Draining the oceans

Dear Evil Engineer: Could I drain the oceans and provide land for all?

Image credit: Dreamstime

This month, the Evil Engineer examines whether Earth’s oceans could be stashed away somewhere for convenience.

Dear Evil Engineer,

I am director of a global management consulting firm. I recently secured a contract to compile a report on leveraging emerging technologies to settle territorial disputes (‘Breaking New Ground: Territorial Dispute Resolution in the Digital Age’). I admit ending territorial disputes is not strictly aligned with our brand values, but it was too lucrative an opportunity to turn down.

Anyway, I brought together my band of bright graduates – none of whom have any experience in the sector, but all of whom really know how to use a fish knife – for some out-of-the-box thinking on the problem. One consultant suggested generating and allocating virtual, non-fungible territory in the metaverse to compensate for real-world territorial concessions. This was unfortunately shot down by our conservative-minded client. Still, it got us thinking: why shouldn’t we create more land in the real world, so everyone can have all the land they want? If we could simply clear Earth’s oceans, we would have plenty of land to go around, ergo, no more territorial disputes.

Could you advise me on how to drain the oceans?

A confident villain

Dear villain,

You may be interested to hear that you are not the first to propose such a scheme.

In the first half of the 20th century, the German architect Herman Sörgel devised and promoted the delightfully batty ‘Atlantropa’ project. By building five massive hydroelectric dams at key points around the Mediterranean Sea – including one in the Strait of Gibraltar to shut off the Atlantic Ocean – the sea could be lowered by 200m, connecting Europe and Africa and creating a gigantic continent for Europeans to collectively colonise. If there was only more land, the theory goes, there would be no need to fight over it. The idea didn’t stand the test of time for many reasons – although technical impossibility was not among them. If your client is in a position to secure trillions in funding and a significant fraction of global concrete production for dam-building, part-draining a sea is a real possibility.

Draining the oceans is a much more extreme proposition.

As it happens, the oceans are being drained naturally already. Every day, great volumes of water pass into the Earth’s mantle as part of the deep-water cycle, with much of this water remaining sequestered inside the Earth. Geologists from the Tokyo Institute of Technology proposed in a 2019 Geochemistry, Geophysics, Geosystems paper that the oceans are being drained five times faster than they are being replenished (1.12Gt draining into the mantle each year compared with 0.23Gt being pushed back to the surface via hydrothermal vents and underwater volcanos). The paper estimated that this process has lowered sea levels by 50-130m over the past 230 million years. At this rate, it would take approximately a billion years for the oceans to drain.

Draining the oceans

Image credit: Dreamstime

Can this be sped up to a useful timeframe somehow? It seems unlikely. Even detonating our most powerful nuclear weapons on the ocean floor in an effort to ‘crack’ it open would be utterly feeble – akin to throwing conkers at a tank in the hope you might break through its armour.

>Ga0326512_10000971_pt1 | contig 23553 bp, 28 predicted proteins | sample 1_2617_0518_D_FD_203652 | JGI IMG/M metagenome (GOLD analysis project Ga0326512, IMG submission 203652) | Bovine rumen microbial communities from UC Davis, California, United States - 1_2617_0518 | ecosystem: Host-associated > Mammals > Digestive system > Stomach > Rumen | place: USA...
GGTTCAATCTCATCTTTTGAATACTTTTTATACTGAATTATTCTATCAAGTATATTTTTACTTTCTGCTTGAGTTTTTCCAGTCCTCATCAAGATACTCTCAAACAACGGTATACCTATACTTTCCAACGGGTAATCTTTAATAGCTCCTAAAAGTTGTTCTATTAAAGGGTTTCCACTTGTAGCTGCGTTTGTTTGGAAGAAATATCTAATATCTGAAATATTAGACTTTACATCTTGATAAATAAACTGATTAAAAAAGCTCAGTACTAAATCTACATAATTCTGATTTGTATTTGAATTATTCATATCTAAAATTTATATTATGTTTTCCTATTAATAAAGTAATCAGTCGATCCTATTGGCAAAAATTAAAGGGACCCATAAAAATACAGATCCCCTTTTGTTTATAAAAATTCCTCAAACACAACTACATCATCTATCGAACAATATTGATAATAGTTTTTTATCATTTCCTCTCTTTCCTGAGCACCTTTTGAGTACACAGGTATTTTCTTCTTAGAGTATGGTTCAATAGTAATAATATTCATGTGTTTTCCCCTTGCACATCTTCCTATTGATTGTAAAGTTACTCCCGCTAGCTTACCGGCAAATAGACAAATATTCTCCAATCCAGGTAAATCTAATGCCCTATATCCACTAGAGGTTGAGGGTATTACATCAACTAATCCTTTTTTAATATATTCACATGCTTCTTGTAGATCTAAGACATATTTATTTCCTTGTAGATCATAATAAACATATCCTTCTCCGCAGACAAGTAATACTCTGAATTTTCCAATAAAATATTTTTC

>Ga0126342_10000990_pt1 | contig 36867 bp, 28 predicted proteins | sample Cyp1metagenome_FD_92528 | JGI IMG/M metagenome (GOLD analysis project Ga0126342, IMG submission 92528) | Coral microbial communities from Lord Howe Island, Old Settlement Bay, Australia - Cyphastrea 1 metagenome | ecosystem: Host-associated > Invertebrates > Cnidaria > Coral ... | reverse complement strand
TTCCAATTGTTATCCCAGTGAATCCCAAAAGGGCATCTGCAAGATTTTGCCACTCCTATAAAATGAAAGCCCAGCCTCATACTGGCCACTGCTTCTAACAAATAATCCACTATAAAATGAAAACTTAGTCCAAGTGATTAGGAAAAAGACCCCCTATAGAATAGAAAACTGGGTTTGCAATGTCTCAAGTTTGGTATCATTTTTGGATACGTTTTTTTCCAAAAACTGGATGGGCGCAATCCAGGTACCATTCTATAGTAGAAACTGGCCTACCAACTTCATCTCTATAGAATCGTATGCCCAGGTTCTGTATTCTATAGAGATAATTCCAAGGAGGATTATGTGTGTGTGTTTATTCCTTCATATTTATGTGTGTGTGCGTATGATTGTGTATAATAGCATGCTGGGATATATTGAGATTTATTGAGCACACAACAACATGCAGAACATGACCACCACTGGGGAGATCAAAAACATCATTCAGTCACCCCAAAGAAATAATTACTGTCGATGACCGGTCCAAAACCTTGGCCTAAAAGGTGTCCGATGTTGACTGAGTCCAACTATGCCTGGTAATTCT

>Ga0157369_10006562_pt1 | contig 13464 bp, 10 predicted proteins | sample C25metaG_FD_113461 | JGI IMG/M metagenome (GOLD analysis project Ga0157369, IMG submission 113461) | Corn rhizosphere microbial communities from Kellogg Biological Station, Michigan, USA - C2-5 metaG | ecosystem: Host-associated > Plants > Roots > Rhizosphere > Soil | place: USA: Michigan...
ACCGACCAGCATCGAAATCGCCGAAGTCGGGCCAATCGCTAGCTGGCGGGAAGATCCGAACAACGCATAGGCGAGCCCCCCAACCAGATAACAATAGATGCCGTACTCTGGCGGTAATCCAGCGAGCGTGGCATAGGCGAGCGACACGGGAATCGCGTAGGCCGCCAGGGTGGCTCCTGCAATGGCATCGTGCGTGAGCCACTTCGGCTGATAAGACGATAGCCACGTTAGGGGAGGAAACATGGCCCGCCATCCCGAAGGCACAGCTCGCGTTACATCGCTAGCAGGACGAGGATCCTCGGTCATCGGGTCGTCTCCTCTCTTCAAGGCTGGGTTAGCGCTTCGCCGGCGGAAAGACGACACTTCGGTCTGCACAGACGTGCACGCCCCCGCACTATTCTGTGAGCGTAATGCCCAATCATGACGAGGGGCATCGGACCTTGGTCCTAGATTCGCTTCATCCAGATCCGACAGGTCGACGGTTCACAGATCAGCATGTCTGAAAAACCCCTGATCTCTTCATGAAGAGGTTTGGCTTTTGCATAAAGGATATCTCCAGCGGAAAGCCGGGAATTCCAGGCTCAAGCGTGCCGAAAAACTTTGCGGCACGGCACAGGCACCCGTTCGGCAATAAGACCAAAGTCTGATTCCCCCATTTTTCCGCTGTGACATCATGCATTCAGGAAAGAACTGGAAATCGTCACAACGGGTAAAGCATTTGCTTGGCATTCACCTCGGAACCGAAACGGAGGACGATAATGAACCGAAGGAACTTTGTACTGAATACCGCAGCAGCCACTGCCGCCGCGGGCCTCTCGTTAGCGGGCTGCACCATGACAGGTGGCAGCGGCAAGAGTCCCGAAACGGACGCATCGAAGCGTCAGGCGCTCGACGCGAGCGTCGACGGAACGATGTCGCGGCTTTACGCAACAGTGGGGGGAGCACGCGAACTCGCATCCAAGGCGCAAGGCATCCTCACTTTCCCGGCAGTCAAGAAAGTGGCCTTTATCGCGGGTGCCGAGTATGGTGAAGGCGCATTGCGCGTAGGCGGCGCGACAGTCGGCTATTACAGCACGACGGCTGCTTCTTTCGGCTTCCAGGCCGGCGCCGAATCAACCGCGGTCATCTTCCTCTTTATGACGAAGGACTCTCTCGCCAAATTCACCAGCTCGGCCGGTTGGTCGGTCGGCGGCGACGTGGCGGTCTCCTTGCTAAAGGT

If we can’t hide the oceans inside the Earth, how about in the sky? Let’s consider the feasibility of boiling the oceans dry, ignoring the messy reality of what happens when a colossal quantity of steam is pumped into the atmosphere. The mass of Earth’s oceans is around 1.37x1021kg. The temperature of the water varies from below 0°C in the depths – its salinity lowering its freezing temperature – to above 20°C at some places at the surface. The temperature at which it boils also varies due to pressure. For the purposes of calculating a ballpark figure, let’s say we need to raise the temperature by 100K. The specific heat capacity of seawater is 3,850J/kg/K, and the latent heat of vaporisation is 2.3x106J/kg, so the energy required would be: 1.37x1021x(3,850x100 + 2.3x106) = 3.69x1027J. That’s the equivalent of almost 40 million years of global electricity production.

What we can take away from these disappointments is that the oceans are simply too vast for us to vanish by draining or boiling. Other engineering solutions – such as pumping the oceans into space to sequester there – require similarly implausible quantities of energy. The most likely means through which the oceans will be vanished is via some cataclysmic natural event. For instance, a gigantic coronal mass ejection could strip away the Earth’s atmosphere and all the oceans with it, in a similar catastrophe to that which scientists theorise stripped the gas and water from Mars.

The extreme difficulty, time and cost that would be involved in lowering the oceans has been acknowledged by scientists to make the case for combatting climate change rather than fighting impacts of climate change through such megaprojects. The Northern European Enclosure Dam thought experiment, for example, estimates that up to half a trillion euros and 100 years of construction would be required to build a dam between Cornwall and Brittany to combat rising sea levels in Northern Europe. It is intended to be taken as ‘more of a warning than a solution’.

I don’t want to sound discouraging because, while draining the oceans is impossible, it is entirely possible to redraw the map. For instance, lowering surface temperatures – either through old-fashioned decarbonisation or geoengineering – would lock up water in the poles and significantly lower sea levels. If that sounds too much like do-gooding, you can always get building across the Strait of Gibraltar.


The Evil Engineer

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